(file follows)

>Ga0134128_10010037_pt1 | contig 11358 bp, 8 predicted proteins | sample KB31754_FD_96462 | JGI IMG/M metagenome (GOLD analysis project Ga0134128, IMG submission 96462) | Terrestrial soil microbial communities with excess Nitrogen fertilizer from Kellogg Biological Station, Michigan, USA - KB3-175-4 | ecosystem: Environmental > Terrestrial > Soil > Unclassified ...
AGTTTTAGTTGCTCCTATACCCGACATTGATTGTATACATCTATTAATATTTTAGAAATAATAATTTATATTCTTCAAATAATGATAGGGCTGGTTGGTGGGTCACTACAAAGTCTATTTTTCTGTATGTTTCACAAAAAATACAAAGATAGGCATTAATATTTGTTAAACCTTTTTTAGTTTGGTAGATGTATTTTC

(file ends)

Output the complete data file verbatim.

>Ga0134128_10010037_pt1 | contig 11358 bp, 8 predicted proteins | sample KB31754_FD_96462 | JGI IMG/M metagenome (GOLD analysis project Ga0134128, IMG submission 96462) | Terrestrial soil microbial communities with excess Nitrogen fertilizer from Kellogg Biological Station, Michigan, USA - KB3-175-4 | ecosystem: Environmental > Terrestrial > Soil > Unclassified ...
AGTTTTAGTTGCTCCTATACCCGACATTGATTGTATACATCTATTAATATTTTAGAAATAATAATTTATATTCTTCAAATAATGATAGGGCTGGTTGGTGGGTCACTACAAAGTCTATTTTTCTGTATGTTTCACAAAAAATACAAAGATAGGCATTAATATTTGTTAAACCTTTTTTAGTTTGGTAGATGTATTTTC